Cyber-attacks are on the rise, and they are becoming more sophisticated. Our current business model is globally interconnected; commercial transactions and even social life transcend national borders. Consequently, our vulnerability to cyber-attacks has been increased, however, the competences of the cyber security and police authorities, as well as political responses, are predominantly national.
This situation has made European authorities aware of the need to deal with these threats in an effective and coordinated way, relying their actions on policies dealing specifically with cybersecurity within the European Union. By means, the aim is thus to improve cooperation, exchange of information and coordination between the Member States and the institutions, bodies, offices and agencies of the Union.
The European Commission, as part of the Digital Single Market Strategy, has approved Regulation No. (EU) 2019/881, on ENISA (the European Union Agency for Cybersecurity) and on certification of information and communications technology cybersecurity, which came into force on June 27, 2019.
This new regulation has two main objectives. On the one hand, to give ENISA (the European Agency for Cybersecurity, now named the European Union Agency for Cybersecurity) a greater role in the field of cybersecurity, establishing a series of objectives and tasks. On the other hand, the creation of a common certification framework at European level, with the aim of guaranteeing an adequate level of cybersecurity of ICT products, services and processes in the EU, avoiding the fragmentation of the internal market.
Concerning the first objective, the first substantive point of the Regulation is to give more powers to the European Union Agency for Cybersecurity (ENISA). It will now have a permanent mandate facilitating the exercise of the new functions assumed, one of which is to increase cooperation on cybersecurity within the Union, for example in cases of large-scale cyberattacks or cross-border crises. This strengthening is also reflected in the economic resources for ENISA, increasing from 11 to 23 million euros over a period of five years.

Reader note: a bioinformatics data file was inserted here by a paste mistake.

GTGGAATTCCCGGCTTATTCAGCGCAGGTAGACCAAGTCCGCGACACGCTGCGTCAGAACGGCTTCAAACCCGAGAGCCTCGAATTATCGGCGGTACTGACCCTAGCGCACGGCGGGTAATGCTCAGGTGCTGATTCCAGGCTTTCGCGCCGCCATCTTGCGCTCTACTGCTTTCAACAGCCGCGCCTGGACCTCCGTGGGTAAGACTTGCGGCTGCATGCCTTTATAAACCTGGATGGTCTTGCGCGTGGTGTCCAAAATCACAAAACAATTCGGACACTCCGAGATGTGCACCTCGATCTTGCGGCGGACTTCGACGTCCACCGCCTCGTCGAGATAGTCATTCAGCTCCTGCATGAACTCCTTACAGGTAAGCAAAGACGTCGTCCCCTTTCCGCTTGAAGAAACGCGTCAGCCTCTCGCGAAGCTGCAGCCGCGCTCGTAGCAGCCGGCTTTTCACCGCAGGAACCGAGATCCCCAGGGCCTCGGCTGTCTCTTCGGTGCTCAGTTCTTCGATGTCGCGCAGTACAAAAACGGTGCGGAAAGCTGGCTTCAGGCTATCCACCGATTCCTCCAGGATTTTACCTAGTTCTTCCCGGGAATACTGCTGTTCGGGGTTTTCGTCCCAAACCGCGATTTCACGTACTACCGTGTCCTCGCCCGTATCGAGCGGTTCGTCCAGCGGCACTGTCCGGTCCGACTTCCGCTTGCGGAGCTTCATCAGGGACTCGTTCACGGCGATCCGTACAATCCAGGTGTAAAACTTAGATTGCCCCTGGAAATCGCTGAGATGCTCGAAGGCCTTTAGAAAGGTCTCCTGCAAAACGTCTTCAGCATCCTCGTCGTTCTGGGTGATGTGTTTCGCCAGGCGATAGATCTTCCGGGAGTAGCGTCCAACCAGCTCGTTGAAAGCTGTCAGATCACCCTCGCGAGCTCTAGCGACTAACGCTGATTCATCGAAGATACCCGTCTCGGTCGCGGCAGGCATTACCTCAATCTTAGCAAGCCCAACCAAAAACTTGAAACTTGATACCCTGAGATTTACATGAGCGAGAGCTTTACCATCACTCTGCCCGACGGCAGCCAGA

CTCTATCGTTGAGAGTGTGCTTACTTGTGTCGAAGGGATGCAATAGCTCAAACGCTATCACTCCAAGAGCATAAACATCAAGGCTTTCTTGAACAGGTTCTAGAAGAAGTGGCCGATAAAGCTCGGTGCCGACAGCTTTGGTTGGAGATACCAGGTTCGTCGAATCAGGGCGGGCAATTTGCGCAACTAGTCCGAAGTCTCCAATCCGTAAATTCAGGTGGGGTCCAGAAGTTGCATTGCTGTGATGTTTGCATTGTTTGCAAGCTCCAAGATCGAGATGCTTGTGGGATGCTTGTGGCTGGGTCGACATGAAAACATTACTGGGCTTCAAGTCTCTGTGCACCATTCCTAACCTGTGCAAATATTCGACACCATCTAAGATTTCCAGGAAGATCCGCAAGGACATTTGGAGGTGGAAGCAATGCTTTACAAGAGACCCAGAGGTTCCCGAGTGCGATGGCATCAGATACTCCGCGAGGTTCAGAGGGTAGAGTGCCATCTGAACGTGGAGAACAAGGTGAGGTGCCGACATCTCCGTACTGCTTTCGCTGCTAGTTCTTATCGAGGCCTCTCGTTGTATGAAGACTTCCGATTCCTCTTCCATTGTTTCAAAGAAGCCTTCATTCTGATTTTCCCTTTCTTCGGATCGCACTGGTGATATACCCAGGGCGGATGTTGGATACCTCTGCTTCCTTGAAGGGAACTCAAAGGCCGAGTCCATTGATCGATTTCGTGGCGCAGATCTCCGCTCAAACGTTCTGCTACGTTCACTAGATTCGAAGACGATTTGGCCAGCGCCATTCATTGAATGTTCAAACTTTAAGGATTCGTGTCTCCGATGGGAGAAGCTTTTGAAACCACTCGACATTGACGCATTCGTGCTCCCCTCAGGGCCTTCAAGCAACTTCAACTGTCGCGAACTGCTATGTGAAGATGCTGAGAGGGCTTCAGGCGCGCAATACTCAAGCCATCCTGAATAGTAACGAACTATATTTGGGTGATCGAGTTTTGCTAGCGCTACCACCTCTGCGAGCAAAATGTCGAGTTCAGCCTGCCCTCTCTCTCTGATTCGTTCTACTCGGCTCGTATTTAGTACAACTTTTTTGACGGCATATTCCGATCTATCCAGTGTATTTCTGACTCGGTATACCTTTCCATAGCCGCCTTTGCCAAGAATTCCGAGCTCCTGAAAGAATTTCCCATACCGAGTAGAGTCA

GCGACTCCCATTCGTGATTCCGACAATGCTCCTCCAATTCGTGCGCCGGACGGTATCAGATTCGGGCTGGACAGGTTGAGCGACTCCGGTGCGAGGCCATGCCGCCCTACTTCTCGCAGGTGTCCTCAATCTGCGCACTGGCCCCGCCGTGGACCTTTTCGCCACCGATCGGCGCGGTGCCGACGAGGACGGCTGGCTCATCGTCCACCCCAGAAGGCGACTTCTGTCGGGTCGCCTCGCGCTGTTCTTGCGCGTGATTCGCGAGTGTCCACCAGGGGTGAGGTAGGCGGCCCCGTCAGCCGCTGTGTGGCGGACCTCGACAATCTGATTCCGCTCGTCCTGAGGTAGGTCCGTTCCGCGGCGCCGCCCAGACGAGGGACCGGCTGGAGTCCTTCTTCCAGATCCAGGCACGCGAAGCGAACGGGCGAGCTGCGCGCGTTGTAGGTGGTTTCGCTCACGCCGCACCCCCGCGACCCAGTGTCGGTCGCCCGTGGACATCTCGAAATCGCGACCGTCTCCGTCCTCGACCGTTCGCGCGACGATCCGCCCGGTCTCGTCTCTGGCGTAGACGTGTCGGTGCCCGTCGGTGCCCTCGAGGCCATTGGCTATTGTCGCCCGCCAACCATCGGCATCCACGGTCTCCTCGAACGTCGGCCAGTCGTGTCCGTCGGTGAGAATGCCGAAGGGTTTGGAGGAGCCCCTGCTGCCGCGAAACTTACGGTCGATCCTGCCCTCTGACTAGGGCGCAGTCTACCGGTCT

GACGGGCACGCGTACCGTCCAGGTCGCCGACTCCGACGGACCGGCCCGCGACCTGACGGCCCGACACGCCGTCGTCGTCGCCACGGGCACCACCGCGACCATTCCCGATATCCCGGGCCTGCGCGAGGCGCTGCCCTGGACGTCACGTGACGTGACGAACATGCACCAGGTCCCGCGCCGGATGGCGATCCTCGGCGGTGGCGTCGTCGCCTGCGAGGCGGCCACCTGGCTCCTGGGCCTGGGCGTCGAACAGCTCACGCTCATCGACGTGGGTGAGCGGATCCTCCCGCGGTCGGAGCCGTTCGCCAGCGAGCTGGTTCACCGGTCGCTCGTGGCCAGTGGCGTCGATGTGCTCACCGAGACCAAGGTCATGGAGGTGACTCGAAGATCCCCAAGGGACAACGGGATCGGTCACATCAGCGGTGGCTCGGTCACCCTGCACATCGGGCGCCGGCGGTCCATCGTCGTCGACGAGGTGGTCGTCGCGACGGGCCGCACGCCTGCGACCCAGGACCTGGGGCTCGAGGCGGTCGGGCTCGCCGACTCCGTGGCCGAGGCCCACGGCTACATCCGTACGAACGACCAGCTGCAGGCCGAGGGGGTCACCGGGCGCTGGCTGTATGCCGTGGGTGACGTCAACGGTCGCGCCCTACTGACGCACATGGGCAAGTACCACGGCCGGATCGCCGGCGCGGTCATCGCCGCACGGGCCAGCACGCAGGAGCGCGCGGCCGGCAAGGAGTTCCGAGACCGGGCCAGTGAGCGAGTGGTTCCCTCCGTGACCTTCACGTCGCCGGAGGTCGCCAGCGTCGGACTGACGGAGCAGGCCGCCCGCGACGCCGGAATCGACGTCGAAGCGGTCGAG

It is noteworthy that European regulation focuses on users by addressing concepts such as users’ awareness, and the application of good practices online. Both public bodies and private stakeholders will receive recommendations on safe configurations and maintenance of their devices, and the availability and duration of updates, as well as the perceived risks.
With regard to the second objective, the regulation creates a framework for European Cybersecurity Certificates for products, processes and services that will be valid throughout the EU. It is the first EU legislation on the internal market to take up the challenge of enhancing the security of connected products, Internet of Things devices and critical infrastructure through such certificates.
The creation of the cybersecurity certification framework incorporates security features in the early stages of their technical design and development (security by design). It also enables their users to ascertain the level of security assurance, and ensures that these security features are independently verified.
As to the second objective of the regulation, the certification framework will provide EU-wide certification schemes as a comprehensive set of rules, technical requirements, standards and procedures. This will be based on agreement at EU level for the evaluation of the security properties of a specific ICT-based product or service, for instance, smart cards. This will certify that ICT products and services which have been certified in accordance with such a scheme comply with specified requirements. In particular, each European scheme should specify: a) the categories of products and services covered, b) the cybersecurity requirements, for example by reference to standards or technical specifications, c) the type of evaluation such as self-assessment or third party evaluation, and d) the intended level of assurance for instance, basic, substantial and/or high.
ENISA’s mandate is immediate from the entry into force of the Regulation, whereas the cybersecurity certification framework will have to be developed. In this respect, the Commission’s agenda has already included the submission of proposals to ENISA for the preparation of certification projects, as well as the creation of expert groups on cybersecurity.
Finally, this European regulation not only seeks to increase users’ confidence in the use of connected devices, but also to strengthen the European cybersecurity industry and the European Single Market, positioning it as a global benchmark, in line with other markets such as the United States or China.
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